- once again, filipinos become the backdrops for someone else’s fantasia
- lighting and video quality is better: I will concede only this
- the bizarro parading-about of a Martin Luther King placard in some sort of cross-promotion for civil liberties in prison could seem symbolically appropriate under certain circumstances, but here = wack and exploitative in the worst way
- sorry: orange pants only look good with orange shirts in this situation
- Unbelievably lame t-shirts promoting the the DVD release worse than prison uniforms
- white MJ rorschach blob on shirts looks like A, dead silverfish, B, texas longhorns logo, C, horsehead skull, D, all of the above
- disco moves could be put to far better use
- no zombies, nuns or trannies = lame
- “pubic triangle” formation of probably little relevance to either Jackson or the inmates
- a peace symbol formed by prisoners all shaking their fists in the air just seems plain wrong.
- What I really wanna know is: When’s the Wonder Girls DVD release going to happen?
“Some things in life they just don’t wanna see
But if Martin Luther was livin’
He wouldn’t let this beeeee….”
Soooo, I just received this pretty interesting call for submissions yesterday.
First, the call. At the bottom, my thoughts on it.
“Here we are now, entertain us.” – Nirvana
“High school’s full of phonies, and all you do is study so that you can learn enough to be smart enough to be able to buy a goddam Cadillac some day, and you have to keep making believe you give a damn if the football team loses.” -J. D. Salinger, The Catcher in the Rye
OK. So, first: I’m really, genuinely excited that a space as well-regarded as Catharine Clark is willing to host an exhibition that involves teenagers, and especially one that necessitates collaboration, at that! Seeing as teens are a rapidly dwindling part of the San Francisco population, it’s nice to see a different kind of art space (other than the ones who’ve had excellent youth programs forever, like SoEx) put some focus on them. I like the new media aspect of this, too.
Here are my sticking points: I really dislike the assumptions implicit in a sweeping statement like “Teenagers push the boundaries of accepted behavior in every era. They thrive despite raging hormones, clueless parents, ridiculous authority figures, and the dawning recognition that the entire status quo is absurd. They will define the future of new media.” It does a disservice to teens, and presumes much about their lives, and their access to technology (beyond their presumed at-a-minimum iPods, cell phones, and social media). I’ve worked with kids who were too poor to have a cellphone, and too humiliated to admit it. Choosing profoundly dated quotes by your go-to white male American anti-heroes doesn’t really widen the pool of suggestion much, either. I fear that this is a set-up for an equally narrow subset of applicants, too: the Venn Diagram showing where fine art, new media, gender, collaborative projects, and youth intersect tends to be a profoundly privileged and narrow little slice.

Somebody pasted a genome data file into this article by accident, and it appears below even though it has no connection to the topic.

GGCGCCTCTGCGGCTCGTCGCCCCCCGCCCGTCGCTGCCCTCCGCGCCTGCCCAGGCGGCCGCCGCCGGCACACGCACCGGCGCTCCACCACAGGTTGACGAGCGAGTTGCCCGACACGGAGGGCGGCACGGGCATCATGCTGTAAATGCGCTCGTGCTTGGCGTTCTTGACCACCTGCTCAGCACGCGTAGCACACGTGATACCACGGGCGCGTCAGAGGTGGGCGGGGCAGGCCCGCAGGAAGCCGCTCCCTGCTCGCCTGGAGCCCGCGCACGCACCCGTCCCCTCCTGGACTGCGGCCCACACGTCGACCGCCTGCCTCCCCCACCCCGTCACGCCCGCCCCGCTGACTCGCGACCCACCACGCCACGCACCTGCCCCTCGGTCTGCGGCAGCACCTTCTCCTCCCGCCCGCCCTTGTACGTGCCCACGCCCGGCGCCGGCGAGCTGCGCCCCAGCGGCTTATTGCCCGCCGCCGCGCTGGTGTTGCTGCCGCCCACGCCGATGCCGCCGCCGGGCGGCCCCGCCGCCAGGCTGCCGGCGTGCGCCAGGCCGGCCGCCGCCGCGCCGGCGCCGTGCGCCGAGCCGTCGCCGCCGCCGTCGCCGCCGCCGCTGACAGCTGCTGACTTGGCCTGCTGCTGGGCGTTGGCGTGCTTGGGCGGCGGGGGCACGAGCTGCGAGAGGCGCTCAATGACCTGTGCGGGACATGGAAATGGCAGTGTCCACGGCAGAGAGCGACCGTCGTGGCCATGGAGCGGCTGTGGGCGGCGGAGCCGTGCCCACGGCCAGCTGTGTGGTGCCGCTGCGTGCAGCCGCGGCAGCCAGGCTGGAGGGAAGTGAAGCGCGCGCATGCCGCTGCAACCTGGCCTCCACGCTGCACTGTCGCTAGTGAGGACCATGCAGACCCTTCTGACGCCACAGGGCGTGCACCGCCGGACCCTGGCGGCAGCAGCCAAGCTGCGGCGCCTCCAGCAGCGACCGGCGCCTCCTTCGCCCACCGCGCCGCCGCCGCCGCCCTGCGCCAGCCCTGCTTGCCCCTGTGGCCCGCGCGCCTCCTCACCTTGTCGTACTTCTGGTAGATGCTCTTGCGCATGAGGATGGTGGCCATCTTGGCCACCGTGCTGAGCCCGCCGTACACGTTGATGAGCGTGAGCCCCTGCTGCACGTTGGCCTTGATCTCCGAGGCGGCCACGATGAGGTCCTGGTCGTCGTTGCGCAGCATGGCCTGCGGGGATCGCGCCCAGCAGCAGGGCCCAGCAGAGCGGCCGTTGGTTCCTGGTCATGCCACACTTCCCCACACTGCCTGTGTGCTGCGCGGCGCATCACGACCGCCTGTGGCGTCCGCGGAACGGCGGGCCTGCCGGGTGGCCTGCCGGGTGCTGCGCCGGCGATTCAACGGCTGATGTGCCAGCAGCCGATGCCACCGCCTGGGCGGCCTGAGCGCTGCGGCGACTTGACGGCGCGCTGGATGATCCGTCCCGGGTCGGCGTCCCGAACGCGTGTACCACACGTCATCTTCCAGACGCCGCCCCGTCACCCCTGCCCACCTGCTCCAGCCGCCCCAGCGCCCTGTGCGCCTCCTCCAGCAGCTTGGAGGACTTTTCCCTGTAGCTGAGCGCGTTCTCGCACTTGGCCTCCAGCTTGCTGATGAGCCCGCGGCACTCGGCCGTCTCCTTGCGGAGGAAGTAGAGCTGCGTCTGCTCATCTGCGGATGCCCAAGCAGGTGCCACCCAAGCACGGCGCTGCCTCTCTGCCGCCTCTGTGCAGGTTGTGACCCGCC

Biggie Biggie Biggie can’t you see
Sometimes your blogs just woffle-ize meeee…
Holy crap. It’s like this man just read my dream journal. In less than a month on the internets, he’s hit the nail on the head.
Waffleizer is a new blog after my own heart. I love that he’s contriving ways to waffle all sorts of non-standard textural delights. And I really love that this guy is endeavoring to become some sort of Waffle Profiteer, promoting the sales of waffle irons as part of the raison d’etre for the site. (Dang. Why didn’t I think of that?)
His non-rhetorical query “Will It Waffle“ is the new “WWJD“.
Sir, please let me design your merch. T-shirts.
Here, Waffled Aloo Parantha:
And here, Waffled Cheezburger:
And I just love your flashy ways
Guess that’s why I’m broke and you’re so paid…